Cage (Tom Cruise) wakes up on the eve of the invasion and is forced to go into the same battle. This time he momentarily saves Vrataski (Emily Blunt), who tells him to find her when he wakes up. They both die again.

On the eve of battle again, she tells him the same thing happened to her—the aliens can see the future, and he has accidentally tapped their ability so that he relives the battle each time he’s killed. She went through it herself three hundred times. Now she will train him to help win the war.

As Cage relives the battle over and over again, he becomes a super soldier himself. But can these two individuals turn the tide?

photo by MTV Live 

Edge of Tomorrow has done it. They actually show an army of live actors marching off to war in what in Japan would be called mecha suits. The close ups show the intricate details of the armored jackets: servos that give extra power to the limbs, straps to keep them attached to the bodies, clips for fast reloading, and multi-language displays.

Also, the military details are bell-ringing: When Cage frantically asks regarding his weapons, “Where’s the safety?” the cynical reply is, “Exactly.” When Cage blabs too much about how they’ll all get killed, Sergeant Major Farell (Bill Paxton) has his mouth duct-taped. And Paxton is a delight as the Kentuckian who gives his harangue on combat as “the great equalizer.”

Comparisons have been made to the movie Groundhog Day, but Edge of Tomorrow is really more like gaming, with the player getting killed while trying to achieve more difficult levels. For instance, Cage directs Vrataski to advance thirty yards beyond a trench, then face to the right and fire, even though she won’t see the alien yet. And in a pivotal scene, she asks him, “What do we do now?” He replies, “I don’t know. We’ve never gotten this far.”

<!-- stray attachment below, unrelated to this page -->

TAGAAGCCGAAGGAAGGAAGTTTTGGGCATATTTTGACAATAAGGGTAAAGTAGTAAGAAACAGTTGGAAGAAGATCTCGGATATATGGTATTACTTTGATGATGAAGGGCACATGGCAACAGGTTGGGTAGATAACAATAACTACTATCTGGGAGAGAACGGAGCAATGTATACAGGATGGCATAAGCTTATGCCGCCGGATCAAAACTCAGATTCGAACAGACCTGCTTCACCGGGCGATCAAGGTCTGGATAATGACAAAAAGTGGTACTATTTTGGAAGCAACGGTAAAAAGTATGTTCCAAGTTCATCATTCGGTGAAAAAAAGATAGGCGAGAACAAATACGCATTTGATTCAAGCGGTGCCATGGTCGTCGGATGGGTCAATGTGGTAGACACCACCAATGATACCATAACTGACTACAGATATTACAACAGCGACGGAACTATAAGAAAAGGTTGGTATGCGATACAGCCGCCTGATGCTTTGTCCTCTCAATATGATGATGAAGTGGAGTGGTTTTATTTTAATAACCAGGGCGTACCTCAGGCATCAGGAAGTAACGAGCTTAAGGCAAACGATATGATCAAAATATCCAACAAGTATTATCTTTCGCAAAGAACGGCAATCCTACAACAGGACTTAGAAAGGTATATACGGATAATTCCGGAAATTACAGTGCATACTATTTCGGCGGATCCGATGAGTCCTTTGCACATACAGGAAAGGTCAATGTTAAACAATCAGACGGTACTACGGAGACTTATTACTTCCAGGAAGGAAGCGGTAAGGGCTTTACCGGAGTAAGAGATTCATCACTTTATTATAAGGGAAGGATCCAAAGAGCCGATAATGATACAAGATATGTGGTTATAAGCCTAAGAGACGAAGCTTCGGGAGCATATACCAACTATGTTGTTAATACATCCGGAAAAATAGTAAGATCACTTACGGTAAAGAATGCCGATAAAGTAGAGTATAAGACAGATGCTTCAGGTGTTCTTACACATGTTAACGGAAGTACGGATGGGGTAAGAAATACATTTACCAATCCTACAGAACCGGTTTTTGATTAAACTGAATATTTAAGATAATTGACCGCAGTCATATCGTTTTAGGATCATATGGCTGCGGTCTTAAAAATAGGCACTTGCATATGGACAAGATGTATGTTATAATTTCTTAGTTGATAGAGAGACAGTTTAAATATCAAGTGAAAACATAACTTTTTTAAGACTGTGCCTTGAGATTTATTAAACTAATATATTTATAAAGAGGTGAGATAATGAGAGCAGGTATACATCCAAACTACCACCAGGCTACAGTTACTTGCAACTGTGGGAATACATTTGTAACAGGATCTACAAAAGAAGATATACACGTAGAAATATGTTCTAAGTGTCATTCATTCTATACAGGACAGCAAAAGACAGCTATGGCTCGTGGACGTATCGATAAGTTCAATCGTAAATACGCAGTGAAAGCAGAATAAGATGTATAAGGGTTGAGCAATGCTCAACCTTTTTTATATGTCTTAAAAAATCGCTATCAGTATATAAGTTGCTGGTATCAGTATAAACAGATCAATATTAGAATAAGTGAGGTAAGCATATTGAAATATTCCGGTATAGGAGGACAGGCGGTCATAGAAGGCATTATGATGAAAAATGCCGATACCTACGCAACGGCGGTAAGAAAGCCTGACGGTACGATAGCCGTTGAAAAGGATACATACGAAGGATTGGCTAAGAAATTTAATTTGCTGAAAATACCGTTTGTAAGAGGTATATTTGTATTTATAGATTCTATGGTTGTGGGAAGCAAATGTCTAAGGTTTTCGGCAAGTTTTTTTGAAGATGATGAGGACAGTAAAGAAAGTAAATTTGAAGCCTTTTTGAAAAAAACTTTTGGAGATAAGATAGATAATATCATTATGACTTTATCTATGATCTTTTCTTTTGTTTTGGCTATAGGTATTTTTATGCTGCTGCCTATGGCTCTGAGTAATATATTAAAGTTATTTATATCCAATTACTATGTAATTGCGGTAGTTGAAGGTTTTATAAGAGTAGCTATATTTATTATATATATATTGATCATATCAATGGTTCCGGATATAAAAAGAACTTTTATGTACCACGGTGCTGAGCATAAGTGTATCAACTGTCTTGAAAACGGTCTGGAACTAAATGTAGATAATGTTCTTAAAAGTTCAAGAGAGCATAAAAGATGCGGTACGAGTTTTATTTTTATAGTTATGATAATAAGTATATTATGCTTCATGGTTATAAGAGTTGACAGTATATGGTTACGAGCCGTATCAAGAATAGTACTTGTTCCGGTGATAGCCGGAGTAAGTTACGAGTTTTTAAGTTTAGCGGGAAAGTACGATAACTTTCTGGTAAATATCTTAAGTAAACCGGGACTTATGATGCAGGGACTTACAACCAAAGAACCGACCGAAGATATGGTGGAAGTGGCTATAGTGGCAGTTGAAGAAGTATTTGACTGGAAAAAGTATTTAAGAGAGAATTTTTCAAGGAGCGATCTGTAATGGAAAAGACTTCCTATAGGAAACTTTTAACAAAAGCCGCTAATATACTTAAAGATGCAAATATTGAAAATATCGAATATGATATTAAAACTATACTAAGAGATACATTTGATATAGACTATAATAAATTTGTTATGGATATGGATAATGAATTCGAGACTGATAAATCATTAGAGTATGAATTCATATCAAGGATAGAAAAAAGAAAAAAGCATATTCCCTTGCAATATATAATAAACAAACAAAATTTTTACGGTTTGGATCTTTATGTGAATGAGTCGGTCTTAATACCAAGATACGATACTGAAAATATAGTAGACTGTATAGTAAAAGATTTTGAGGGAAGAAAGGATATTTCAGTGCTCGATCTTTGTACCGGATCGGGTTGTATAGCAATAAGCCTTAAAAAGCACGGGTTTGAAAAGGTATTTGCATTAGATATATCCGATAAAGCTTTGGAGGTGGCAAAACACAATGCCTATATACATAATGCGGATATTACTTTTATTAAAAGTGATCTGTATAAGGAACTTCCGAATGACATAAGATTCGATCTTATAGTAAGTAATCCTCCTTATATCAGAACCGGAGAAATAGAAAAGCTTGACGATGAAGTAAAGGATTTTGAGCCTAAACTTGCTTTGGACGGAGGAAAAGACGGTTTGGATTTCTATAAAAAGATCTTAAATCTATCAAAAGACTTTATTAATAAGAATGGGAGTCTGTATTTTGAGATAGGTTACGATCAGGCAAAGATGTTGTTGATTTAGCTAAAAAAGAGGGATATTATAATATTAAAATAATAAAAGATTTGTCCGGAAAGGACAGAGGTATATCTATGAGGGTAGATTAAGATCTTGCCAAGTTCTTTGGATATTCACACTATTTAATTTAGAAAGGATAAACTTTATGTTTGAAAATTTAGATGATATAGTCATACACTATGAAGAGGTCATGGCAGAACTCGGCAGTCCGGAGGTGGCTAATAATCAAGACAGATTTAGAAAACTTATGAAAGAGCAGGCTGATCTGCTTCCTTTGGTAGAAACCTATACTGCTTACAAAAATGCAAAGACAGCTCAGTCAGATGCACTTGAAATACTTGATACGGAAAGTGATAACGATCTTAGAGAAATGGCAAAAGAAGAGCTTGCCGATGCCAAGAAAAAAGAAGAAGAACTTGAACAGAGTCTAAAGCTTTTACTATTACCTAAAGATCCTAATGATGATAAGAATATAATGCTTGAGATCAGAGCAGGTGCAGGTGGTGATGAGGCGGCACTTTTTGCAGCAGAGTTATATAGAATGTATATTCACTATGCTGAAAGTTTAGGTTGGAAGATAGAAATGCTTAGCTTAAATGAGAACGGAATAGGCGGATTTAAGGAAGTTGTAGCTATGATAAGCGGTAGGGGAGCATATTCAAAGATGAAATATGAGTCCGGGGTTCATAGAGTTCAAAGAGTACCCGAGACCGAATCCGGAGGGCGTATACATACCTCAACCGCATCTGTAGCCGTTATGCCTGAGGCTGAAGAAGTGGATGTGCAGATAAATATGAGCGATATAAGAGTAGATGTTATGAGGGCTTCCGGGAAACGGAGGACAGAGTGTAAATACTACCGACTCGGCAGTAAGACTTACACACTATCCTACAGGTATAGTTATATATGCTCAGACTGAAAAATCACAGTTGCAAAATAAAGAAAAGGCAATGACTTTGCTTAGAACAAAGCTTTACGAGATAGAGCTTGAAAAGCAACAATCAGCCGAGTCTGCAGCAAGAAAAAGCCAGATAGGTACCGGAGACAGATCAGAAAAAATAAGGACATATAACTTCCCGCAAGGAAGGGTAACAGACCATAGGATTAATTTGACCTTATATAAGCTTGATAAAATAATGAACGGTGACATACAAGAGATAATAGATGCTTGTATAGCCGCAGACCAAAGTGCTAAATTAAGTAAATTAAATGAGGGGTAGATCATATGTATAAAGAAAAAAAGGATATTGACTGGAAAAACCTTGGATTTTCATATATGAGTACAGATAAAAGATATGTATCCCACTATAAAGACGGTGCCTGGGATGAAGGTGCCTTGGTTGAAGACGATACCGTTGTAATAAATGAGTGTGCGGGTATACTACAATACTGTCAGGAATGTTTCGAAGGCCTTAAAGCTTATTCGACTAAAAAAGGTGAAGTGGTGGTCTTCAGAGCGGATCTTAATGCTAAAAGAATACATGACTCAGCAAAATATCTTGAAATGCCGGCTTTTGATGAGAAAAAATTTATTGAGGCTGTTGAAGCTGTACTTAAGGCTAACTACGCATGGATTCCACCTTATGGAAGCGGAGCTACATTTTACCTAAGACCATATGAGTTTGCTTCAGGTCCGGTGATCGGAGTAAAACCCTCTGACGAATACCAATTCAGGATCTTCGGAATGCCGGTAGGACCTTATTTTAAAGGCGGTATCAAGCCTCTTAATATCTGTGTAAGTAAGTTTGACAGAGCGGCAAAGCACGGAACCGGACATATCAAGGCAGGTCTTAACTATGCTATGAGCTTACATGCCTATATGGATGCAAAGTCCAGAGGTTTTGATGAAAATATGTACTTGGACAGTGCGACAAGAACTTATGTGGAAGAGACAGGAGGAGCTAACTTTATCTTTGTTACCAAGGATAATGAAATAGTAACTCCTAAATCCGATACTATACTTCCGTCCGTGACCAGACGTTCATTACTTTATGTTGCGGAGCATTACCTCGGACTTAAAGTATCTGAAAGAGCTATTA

photo by gdcgraphics

But this movie is not just for gamer guys who have emerged from their man caves. Women will also enjoy watching Emily Blunt, she of the steel triceps, as she never lets up on being a soldier. She is able to whack aliens to death with what looks like a club/sorority paddle. And Tom Cruise still delivers when it comes to action movies.

It’s not all dreary battle—some of the first times that Cage wakes up again are quite funny. But the title made me think it was a soap opera when I first saw it. The phrase developed for the marketing campaign, “Live Die Repeat,” would have been much better. 

Tuesday, June 3, 2014

Word Length – Cut, Cut, Cut

I’ve had more than one freelance editor go over my manuscript for The War of the Worlds and Fairies, but the more recent once gave me some inside baseball on word length. But first, let’s go over the starting figures.

At science fiction conventions and writers conventions, I’ve been told that adult fiction should be between 80,000 and 120,000 words, depending on the genre. My manuscript came out at 121,000 words. So before I let this editor see it, I cut 2,000 words from the first three chapters. (This isn’t as radical as it sounds—for some reason, I had people just standing around too much). You know how those studies show that if one product is offered for $100.00, and the same thing is offered for $99.99, people think the second one is a much better deal? I was hoping that 119,000 would look a lot better than 121,000.